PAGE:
Monday, July 9, 2007

Sick Animals Slaughtered for Us to Eat (and not in China)


It’s time to step up our effort to spare sick and injured farm animals the misery of being dragged to slaughter. Some members of Congress believe that the agribusiness industry is doing enough to protect animal welfare and food safety, and that laws are simply not needed. But the evidence is clear that farm animals are suffering and the nation’s food supply is at risk. Tell Congress it's time to help sick and injured farm animals.

Farm animals too sick or injured to walk -- those known as "downers" -- go through agonizing torment as they're forcibly moved to slaughter. Meat from such animals also may pose serious risks to public health. At least 12 of the 14 "mad cow" cases identified so far in North America have reportedly been downer cows. And downers may pass along dangerous infections such as E. coli and Salmonella, since these suffering animals are often lying in bacteria-laden waste and have higher levels of pathogens due to stress.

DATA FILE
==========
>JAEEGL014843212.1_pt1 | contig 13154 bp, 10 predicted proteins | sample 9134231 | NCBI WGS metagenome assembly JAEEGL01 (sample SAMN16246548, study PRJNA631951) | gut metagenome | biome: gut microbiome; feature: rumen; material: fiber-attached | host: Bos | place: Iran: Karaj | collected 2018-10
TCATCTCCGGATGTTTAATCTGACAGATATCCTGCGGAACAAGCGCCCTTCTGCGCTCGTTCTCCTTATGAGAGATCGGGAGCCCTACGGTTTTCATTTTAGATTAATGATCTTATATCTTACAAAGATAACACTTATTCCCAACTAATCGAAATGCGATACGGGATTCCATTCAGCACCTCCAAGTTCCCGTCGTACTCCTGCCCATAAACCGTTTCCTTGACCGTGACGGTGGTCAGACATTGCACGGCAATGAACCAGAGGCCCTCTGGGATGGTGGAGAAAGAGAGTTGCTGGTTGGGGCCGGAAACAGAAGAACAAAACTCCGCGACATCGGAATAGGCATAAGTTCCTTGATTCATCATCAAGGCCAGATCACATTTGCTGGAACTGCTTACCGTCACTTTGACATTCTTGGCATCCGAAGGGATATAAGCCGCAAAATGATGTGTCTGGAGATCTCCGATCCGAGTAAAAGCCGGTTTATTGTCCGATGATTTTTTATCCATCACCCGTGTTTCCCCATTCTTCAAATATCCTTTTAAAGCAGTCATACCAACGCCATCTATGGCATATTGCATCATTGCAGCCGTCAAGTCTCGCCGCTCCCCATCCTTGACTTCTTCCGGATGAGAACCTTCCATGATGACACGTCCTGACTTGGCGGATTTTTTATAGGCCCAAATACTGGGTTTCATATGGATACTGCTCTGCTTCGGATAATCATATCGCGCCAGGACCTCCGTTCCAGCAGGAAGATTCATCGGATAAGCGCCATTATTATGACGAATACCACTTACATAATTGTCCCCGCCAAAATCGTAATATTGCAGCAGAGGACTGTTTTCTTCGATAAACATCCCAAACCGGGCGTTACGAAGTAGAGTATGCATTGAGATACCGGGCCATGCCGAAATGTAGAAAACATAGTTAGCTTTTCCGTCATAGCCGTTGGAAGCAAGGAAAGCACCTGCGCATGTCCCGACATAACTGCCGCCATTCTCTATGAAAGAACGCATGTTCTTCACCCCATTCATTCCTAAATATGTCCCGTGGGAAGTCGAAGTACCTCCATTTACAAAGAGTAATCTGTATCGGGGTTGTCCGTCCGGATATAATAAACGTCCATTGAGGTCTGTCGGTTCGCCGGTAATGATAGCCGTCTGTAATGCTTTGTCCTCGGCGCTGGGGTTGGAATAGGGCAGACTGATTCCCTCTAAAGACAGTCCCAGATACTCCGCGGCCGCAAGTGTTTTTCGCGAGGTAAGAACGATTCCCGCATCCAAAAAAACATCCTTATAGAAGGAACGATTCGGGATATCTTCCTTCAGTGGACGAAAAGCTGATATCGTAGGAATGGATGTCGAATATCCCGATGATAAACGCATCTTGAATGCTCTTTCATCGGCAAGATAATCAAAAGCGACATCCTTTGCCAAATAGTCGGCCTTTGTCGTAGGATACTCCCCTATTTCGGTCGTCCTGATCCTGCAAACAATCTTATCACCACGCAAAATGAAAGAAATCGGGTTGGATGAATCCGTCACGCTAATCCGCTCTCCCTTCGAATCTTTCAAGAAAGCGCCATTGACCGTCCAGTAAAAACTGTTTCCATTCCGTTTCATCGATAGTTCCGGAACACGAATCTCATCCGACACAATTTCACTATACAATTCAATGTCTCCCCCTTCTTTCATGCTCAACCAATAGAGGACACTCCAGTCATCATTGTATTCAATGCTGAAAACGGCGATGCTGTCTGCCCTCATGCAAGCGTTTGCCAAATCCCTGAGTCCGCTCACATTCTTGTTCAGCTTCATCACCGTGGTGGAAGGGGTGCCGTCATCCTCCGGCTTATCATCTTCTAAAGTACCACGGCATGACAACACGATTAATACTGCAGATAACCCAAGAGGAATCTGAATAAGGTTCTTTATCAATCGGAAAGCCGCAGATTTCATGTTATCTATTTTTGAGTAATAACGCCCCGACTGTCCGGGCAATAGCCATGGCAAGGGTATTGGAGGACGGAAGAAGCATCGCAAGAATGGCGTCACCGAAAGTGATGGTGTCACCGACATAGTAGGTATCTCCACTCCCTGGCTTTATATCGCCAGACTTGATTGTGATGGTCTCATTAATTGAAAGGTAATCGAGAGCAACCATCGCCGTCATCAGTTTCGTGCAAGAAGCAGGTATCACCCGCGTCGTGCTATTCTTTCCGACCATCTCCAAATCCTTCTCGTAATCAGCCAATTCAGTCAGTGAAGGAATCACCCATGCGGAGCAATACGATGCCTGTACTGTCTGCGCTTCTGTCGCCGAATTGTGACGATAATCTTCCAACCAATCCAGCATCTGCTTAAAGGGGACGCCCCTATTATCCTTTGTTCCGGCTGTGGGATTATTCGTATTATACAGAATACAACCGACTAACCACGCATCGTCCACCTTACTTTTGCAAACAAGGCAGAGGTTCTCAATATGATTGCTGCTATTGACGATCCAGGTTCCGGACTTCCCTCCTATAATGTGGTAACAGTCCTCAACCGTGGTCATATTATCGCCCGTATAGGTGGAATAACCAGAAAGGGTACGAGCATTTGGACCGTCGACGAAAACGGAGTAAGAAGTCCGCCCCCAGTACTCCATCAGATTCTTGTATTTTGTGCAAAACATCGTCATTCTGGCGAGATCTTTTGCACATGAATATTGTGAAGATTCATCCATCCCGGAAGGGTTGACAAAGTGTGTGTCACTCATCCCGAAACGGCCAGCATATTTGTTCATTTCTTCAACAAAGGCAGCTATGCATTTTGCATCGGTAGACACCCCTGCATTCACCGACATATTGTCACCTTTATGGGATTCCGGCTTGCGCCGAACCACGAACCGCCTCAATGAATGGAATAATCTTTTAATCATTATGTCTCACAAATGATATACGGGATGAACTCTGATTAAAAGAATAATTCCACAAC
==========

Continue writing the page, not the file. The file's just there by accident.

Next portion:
Please make brief, polite phone calls to your two U.S. Senators, Hillary Clinton at (202) 224-4451 and Charles Schumer at (202) 224-6542, today and urge co-sponsorship of the Downed Animal and Food Safety Protection Act.

Making a phone call is easy. A staff member will take note of your message and pass it to your legislator. You can say:

"Hello, my name is [your name] and I’m calling from [your town and state] to urge [Senator Clinton/Senator Schumer] to co-sponsor the Downed Animal and Food Safety Protection Act (S. 394/H.R. 661). It’s time for Congress to make sure that farm animals who are too sick or injured to walk are put out of their misery and that they don't end up on someone’s dinner plate. Thank you."

After you make your calls, send a follow-up email to further encourage your legislators to protect downed animals and the food supply.

Finally, please tell your friends and family about this important issue and let them know what they can do to help. The more people who contact Congress, the more co-sponsors this legislation will receive and the better its chances of being passed into law.


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